In December I will be switching to the new version of Blogger. The switch will necessitate some change in the way I categorize my posts. But change is good, right? Up to now, it's been DIY: I manage the "subhead" categories that are attached my posts (micro-managing is more like it). This means I've got to upload them to the sidebar of my template file manually, html code and all, every time. Currently I am a week behind in updating the template.
I hope I can automate this process with the new version of Blogger. Rethinking my categories is also in order since so many of them have accumulated since I first devised a rather loosely standardized system. In any case, under the Entries listing at left, you can expect a bit of new look and feel soon.
WEREN'T YOU GOING TO REVIEW A WINE HERE?
Getting on with it... There's a bit of a new look and feel for the Château Bujan 2003. It's called the Château Bujan 2004, and like Blogger 2.0, I could only speculate broadly on it. The 2003 is still kicking around (click on the bottle image for local stores that stock Bujan). Here's what I noted about that vintage.
Colour is a generous red, going right through to the edges. Nose is not showy -- a restrained whiff of dusty berries is what I get. On the palate this wine has depth and great smoothness. The finish is rather remarkable. It is very very long and lingering.
Bujan produces a dignified well-made wine yet little about this "Grand Vin de Bordeaux" impresses me at the table. The fruit is so austere and musty that for a 75% Merlot this wine seems unnecessarily muted. Minerals and mocha flavours compete for the lead that the fruit has given up on. With some quite profound tannins kicking in, the overall flavour profile of the wine ends up being a bit on the bitter side. And that makes it a chore to match with dinner, especially market cuisine which is what I often prepare.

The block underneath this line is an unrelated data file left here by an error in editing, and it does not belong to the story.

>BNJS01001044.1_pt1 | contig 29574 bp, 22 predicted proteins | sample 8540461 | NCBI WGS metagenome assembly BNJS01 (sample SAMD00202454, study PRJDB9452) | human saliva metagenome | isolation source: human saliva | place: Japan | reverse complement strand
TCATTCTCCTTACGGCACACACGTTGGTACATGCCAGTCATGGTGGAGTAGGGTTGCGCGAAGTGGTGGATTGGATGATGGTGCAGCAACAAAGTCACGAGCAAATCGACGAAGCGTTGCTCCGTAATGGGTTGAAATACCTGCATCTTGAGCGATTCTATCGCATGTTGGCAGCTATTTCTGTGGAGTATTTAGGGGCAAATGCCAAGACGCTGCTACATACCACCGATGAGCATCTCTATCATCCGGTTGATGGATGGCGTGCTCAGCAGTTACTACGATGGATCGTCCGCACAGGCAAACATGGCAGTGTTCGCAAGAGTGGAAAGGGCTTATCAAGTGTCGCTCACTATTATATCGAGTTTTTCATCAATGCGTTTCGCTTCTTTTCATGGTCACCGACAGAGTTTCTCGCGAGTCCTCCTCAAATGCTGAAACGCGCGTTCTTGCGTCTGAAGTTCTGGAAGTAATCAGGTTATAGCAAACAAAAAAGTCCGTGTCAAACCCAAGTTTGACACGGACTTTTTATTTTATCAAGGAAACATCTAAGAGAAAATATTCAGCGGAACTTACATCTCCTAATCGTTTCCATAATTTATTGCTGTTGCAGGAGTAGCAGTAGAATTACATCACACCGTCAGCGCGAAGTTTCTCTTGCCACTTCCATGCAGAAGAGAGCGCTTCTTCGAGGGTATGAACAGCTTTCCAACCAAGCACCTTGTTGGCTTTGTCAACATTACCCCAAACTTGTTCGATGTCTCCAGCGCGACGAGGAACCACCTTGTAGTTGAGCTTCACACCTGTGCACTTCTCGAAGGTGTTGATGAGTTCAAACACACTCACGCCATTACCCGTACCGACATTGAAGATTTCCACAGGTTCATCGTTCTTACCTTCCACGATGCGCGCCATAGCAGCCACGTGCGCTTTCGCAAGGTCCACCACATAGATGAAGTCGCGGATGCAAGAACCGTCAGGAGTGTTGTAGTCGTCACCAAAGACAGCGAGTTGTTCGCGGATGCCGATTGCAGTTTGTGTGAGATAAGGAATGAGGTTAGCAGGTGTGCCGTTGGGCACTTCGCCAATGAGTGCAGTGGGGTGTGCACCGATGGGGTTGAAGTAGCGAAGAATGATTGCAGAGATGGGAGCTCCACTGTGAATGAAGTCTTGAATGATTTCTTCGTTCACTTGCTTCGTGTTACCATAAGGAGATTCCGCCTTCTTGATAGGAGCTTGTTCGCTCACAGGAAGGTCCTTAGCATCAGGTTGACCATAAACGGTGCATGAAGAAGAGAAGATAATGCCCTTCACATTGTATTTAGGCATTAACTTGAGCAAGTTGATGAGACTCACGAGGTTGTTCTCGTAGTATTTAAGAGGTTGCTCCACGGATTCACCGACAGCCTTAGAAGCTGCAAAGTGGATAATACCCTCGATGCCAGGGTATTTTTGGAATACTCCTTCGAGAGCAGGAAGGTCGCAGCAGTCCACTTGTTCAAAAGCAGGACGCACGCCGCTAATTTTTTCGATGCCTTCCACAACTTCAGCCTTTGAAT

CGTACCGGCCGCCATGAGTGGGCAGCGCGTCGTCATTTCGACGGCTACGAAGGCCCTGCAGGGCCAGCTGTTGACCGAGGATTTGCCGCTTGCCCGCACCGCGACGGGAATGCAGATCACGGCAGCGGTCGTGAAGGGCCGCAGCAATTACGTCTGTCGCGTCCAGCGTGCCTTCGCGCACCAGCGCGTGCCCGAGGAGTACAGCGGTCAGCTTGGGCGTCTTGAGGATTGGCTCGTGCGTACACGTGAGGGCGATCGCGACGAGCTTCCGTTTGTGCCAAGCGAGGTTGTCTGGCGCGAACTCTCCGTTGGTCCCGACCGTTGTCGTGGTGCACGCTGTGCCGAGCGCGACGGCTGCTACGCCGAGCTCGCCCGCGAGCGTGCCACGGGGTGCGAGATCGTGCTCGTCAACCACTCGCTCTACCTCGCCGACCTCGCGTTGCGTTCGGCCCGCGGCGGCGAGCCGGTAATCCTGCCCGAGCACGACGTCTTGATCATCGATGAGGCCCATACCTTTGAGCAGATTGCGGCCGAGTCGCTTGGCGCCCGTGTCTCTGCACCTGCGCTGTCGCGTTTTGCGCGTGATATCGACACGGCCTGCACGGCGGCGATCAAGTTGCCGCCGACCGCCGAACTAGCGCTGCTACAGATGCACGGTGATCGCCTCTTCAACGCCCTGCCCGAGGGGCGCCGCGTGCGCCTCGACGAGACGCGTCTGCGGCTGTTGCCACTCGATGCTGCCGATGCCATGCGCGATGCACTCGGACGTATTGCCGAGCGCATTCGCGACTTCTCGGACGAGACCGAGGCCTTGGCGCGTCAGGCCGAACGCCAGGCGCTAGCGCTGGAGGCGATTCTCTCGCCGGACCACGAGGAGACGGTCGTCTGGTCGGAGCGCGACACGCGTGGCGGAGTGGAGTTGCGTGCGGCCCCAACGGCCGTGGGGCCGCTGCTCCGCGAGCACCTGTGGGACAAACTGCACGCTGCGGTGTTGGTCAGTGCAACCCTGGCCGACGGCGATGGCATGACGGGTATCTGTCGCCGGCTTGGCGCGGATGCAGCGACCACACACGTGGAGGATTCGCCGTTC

I would not pair this wine with food, though it does have admirable levels of acidity. I simply find the beginning and middle of this wine very balanced but boring. Why I am looking for zip, I don't know. With its big finish, this wine is likely its own reward. Drink it on its own or with a heavy and hearty loaf of bread.
It could be that this being a past Grappe d'Or mention from Michel Phaneuf I was expecting something more. For about $20, it is a recommendable Bordeaux, no doubt. But at the very least I would say that this experience has opened up my eyes (when I was hoping my other senses would perk up after uncorking this bottle -- even on the second night when I tasted it again).
I think I now know why the gourmets that run La Brunoise would do something as brazen as omit any and all Bordeaux bottles from its lengthy (and self-professed "food-friendly") wine list. They know good red Bordeaux is far from a cheap and easy date. And maybe they've been Bujaned at the dinner table like I was.